While working with a client today on some SharePoint 2010 code, the requirement can up to do some query based joins. I hadn’t done this before in SP 2010, but it’s pretty sweet. The only way I have gotten around it in previous versions was converting the list data into data tables and then working with it in that format. Natively working with it is a whole lot less code, whole lot less complicated too. Even for permanent join type stuff, you can use projected fields which is really nice.
So, what’s it look like? Consider the following snippet:
It seems I am never going to be rid of finishing these automating events! One problem that we tackled today dealt with TFS target injection, where you want to call other targets at different points in the build process. An example of this is when you want to wire a target before/after something like SolutionToBuild and ConfigurationToBuild, perhaps to do a little work before the build starts. In this case, the build was chained to **another** build to do a get on a separate VC instance, and build a related solution beforehand. There was also some WIT stuff to be done too.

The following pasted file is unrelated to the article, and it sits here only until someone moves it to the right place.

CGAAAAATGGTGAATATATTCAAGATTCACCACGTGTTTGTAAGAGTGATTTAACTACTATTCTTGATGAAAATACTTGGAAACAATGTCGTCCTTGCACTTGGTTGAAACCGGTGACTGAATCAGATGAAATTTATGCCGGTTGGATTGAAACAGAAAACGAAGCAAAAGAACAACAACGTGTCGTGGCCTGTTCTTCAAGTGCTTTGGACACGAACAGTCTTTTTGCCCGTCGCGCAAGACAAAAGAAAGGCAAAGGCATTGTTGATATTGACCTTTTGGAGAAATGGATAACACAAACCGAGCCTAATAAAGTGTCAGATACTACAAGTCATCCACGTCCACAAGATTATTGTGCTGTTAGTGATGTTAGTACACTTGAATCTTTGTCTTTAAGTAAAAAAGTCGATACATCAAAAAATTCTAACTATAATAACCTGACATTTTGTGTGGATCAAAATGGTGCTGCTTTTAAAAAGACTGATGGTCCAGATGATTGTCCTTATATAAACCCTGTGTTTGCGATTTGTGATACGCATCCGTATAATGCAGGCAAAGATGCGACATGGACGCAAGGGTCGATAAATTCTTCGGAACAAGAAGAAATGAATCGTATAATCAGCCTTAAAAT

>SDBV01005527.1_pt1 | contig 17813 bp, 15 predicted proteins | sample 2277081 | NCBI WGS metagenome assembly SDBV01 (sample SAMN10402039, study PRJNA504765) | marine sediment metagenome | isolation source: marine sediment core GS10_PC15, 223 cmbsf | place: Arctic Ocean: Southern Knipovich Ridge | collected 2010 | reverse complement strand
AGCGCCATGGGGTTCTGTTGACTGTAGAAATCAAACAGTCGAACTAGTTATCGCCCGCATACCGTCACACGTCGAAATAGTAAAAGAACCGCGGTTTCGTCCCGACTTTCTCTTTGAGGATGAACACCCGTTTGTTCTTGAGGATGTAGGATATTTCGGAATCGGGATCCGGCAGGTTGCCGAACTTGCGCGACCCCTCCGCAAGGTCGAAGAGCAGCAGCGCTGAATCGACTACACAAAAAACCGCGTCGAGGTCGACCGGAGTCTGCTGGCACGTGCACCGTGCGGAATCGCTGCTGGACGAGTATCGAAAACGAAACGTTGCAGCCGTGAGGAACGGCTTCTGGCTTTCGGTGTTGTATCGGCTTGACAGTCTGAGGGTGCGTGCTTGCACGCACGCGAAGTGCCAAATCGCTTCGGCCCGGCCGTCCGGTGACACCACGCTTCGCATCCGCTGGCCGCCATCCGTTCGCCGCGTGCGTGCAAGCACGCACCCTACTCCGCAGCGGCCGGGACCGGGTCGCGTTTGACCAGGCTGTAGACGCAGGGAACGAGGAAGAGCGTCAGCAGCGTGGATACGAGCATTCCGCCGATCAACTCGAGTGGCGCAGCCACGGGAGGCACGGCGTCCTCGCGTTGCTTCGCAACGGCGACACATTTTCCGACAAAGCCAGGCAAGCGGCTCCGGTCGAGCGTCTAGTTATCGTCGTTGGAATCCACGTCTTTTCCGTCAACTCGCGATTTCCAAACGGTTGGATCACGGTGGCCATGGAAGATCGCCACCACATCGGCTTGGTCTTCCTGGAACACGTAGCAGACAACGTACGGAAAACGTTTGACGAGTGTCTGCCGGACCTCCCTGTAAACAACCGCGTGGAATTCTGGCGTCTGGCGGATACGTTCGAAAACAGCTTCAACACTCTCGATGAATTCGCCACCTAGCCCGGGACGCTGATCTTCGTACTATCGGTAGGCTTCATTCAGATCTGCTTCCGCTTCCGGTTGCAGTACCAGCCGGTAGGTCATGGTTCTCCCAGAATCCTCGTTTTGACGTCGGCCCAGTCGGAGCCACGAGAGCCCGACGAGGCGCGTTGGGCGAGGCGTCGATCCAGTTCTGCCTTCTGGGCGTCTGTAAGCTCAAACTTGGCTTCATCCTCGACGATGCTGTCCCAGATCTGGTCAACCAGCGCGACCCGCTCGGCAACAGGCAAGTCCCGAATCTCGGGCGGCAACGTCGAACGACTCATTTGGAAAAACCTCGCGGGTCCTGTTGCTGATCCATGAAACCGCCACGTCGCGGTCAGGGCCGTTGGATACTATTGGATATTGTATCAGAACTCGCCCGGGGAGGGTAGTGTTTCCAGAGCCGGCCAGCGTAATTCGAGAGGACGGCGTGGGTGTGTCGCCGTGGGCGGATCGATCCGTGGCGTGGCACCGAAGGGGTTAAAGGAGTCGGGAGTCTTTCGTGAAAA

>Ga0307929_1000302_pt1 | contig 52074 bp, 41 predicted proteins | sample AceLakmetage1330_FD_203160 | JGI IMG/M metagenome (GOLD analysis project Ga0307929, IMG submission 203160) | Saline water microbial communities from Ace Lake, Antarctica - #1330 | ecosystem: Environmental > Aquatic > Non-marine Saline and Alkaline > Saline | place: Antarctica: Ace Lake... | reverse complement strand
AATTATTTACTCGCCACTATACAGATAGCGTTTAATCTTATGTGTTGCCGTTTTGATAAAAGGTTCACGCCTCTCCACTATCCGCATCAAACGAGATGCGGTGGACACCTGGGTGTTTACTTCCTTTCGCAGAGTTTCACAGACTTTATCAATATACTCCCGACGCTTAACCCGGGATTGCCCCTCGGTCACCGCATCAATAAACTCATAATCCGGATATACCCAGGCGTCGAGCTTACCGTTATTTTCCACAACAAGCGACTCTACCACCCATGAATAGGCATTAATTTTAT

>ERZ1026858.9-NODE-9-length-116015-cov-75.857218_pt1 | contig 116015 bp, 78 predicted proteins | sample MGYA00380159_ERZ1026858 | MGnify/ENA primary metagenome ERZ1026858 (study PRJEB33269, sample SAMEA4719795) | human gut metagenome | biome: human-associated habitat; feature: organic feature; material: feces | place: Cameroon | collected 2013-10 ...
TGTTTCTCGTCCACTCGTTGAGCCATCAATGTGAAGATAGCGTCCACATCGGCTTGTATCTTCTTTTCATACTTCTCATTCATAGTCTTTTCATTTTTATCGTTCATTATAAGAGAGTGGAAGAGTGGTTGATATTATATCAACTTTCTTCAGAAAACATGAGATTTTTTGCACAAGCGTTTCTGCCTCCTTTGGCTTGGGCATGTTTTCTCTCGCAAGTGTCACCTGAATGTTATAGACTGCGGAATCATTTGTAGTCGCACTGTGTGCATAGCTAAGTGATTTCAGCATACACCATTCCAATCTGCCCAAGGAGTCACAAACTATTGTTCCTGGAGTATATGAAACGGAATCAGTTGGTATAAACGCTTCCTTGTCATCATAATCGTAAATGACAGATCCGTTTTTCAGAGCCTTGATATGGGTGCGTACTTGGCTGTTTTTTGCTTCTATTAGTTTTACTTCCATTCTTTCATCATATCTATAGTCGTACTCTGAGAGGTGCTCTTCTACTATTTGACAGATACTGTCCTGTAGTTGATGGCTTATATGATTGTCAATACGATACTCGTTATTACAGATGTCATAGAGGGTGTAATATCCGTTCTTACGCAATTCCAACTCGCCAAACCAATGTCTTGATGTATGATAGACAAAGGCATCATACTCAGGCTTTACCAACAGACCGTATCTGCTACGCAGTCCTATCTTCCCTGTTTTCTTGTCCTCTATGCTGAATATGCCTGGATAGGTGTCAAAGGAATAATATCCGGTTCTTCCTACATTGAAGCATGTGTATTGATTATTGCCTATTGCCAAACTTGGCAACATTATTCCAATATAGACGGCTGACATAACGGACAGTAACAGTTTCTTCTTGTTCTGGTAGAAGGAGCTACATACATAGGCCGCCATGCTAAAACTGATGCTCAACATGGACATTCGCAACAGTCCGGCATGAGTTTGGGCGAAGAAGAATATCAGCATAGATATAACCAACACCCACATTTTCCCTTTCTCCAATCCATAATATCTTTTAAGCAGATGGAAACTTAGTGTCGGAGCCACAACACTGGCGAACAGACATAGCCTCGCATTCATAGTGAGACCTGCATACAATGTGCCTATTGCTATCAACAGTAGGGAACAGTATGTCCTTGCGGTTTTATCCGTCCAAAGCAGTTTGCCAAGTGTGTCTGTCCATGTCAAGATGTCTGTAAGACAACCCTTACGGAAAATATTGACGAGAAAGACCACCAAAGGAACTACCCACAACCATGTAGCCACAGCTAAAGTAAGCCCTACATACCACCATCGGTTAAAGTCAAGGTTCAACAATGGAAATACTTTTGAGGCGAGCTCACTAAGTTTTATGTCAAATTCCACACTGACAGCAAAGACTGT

Fortunately, TFS Build makes this pretty easy through the use of the Before* or After* targets (which are easily grafted from Microsoft.TeamFoundation.Build.targets), most you will ever need are existing but if you need a different one you can use a CallTarget with a MSBuild task. This can get even cooler, because you can actually start to build chained dependencies through something like:
So I am still in migration hell and fixing some build code. One of the problems we just ran into was chaining build events. Consider if you had SharePoint project X which contained and Exec command that triggered SharePoint project Y. The goal of their custom build is to query into the build status of SharePoint project Y, and display the build status in SharePoint project X’s build status. Put simply, I needed a mechanism where Project Y build status, like whether it returns Success, Partial Success, etc.
Fortunately, this isn’t terribly difficult using the Exec task to execute a command leveraging the exitcode to get the status. This looks like the following:
The exitcode return will be an integer, which is easy to correlate to the respective return values, Failure is 100, Partial Success is 1, Success is 0, Unknown is -1, and Unrecognized Command is 2.